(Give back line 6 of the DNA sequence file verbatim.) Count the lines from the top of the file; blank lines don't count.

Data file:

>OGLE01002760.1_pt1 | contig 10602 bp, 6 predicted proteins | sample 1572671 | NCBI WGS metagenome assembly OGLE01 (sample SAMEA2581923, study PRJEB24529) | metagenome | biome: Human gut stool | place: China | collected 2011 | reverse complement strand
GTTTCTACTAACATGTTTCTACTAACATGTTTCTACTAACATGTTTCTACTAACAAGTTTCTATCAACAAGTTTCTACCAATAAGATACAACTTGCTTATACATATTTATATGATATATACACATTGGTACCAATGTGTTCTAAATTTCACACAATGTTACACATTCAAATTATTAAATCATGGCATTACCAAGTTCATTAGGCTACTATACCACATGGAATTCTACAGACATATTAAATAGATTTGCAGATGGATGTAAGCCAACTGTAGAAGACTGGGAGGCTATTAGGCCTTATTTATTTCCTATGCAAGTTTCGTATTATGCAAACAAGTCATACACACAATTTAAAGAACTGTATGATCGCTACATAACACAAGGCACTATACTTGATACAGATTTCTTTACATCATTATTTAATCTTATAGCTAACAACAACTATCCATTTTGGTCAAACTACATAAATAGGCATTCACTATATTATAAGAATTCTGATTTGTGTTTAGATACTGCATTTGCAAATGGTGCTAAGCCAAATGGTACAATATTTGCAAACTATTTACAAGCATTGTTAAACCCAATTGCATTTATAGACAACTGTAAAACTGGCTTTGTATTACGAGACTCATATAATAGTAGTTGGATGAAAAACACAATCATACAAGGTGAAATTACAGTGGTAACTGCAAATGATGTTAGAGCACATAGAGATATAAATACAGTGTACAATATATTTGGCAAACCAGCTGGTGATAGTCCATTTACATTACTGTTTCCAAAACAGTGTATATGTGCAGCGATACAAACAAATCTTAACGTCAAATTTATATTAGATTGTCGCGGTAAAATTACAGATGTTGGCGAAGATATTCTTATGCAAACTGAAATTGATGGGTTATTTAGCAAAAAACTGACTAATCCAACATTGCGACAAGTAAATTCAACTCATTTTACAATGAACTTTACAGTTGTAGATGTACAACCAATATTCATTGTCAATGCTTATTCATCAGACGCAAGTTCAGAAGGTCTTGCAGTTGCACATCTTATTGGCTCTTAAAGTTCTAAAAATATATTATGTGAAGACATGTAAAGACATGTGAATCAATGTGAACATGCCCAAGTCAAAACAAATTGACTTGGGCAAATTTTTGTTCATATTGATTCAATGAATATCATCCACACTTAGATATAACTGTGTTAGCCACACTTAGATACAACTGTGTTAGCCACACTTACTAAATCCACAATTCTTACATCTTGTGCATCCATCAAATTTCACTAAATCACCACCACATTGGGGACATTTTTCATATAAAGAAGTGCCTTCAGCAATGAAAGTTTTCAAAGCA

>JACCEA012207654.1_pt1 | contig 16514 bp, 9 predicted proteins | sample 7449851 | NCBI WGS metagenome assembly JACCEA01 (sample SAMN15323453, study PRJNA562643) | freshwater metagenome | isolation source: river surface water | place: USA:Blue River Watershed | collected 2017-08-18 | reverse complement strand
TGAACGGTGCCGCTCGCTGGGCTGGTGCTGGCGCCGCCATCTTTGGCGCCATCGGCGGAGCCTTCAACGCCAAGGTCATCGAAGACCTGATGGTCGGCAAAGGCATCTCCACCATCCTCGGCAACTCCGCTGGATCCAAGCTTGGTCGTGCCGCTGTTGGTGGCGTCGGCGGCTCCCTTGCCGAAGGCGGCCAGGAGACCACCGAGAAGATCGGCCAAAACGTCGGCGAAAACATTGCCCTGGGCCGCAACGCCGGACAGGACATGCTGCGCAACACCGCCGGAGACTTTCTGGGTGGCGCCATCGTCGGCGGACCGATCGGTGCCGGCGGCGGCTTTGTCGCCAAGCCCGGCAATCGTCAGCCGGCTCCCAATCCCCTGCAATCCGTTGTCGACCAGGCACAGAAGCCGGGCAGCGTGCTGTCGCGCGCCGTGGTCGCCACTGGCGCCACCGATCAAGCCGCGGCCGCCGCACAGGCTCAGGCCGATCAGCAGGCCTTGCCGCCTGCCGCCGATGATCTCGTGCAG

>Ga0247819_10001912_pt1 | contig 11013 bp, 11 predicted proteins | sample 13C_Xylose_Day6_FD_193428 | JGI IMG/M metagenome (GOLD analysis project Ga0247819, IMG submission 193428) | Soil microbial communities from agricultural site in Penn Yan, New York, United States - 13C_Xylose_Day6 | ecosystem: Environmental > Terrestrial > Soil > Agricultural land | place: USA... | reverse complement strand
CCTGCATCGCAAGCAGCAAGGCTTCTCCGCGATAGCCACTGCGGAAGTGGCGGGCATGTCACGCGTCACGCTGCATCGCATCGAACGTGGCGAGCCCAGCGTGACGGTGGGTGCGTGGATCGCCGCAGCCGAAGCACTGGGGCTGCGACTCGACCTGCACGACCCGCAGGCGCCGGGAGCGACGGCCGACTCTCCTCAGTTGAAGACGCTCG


CCTGCATCGCAAGCAGCAAGGCTTCTCCGCGATAGCCACTGCGGAAGTGGCGGGCATGTCACGCGTCACGCTGCATCGCATCGAACGTGGCGAGCCCAGCGTGACGGTGGGTGCGTGGATCGCCGCAGCCGAAGCACTGGGGCTGCGACTCGACCTGCACGACCCGCAGGCGCCGGGAGCGACGGCCGACTCTCCTCAGTTGAAGACGCTCG